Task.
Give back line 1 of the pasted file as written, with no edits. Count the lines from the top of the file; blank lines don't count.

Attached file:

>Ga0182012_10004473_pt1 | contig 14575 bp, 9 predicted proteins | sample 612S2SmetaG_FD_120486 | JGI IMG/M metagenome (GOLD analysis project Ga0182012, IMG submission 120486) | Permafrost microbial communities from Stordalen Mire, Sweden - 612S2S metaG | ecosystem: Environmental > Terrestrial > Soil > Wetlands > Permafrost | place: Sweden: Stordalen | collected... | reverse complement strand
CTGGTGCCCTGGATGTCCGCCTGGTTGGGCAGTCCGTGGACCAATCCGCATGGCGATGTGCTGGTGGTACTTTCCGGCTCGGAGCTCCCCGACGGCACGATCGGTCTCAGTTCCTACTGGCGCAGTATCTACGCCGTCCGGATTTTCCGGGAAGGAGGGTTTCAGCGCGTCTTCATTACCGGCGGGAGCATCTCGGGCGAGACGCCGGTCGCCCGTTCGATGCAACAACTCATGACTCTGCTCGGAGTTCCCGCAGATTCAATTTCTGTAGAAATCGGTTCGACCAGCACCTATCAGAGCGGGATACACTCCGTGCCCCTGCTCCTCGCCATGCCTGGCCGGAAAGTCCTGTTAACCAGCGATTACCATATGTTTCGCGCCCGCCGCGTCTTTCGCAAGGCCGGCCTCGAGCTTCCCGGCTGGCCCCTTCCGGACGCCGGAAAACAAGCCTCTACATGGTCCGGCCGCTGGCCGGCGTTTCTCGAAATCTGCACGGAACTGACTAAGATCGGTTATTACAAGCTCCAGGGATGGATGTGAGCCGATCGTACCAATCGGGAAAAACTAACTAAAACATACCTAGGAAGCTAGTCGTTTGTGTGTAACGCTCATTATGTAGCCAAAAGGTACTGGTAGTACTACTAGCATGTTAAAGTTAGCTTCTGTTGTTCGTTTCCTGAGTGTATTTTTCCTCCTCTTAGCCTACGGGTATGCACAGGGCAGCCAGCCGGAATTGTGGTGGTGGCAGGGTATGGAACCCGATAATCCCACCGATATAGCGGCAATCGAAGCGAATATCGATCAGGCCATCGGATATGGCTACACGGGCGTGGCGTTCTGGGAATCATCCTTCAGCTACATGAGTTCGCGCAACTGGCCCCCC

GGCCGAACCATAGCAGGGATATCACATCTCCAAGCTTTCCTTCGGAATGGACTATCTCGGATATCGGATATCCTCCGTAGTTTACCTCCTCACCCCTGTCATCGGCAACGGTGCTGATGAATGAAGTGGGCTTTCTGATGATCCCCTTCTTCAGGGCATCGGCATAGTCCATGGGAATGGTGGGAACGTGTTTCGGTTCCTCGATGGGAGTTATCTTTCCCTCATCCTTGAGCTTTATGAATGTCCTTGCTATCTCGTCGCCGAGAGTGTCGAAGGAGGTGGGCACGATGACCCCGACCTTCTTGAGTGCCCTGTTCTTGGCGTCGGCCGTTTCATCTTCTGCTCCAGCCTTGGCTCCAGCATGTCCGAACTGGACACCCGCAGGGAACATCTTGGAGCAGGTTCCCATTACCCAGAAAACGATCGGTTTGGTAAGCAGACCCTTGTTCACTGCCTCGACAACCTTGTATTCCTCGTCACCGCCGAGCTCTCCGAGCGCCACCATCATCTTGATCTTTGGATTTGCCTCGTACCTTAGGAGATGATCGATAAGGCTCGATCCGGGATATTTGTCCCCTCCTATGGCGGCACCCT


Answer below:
>Ga0182012_10004473_pt1 | contig 14575 bp, 9 predicted proteins | sample 612S2SmetaG_FD_120486 | JGI IMG/M metagenome (GOLD analysis project Ga0182012, IMG submission 120486) | Permafrost microbial communities from Stordalen Mire, Sweden - 612S2S metaG | ecosystem: Environmental > Terrestrial > Soil > Wetlands > Permafrost | place: Sweden: Stordalen | collected... | reverse complement strand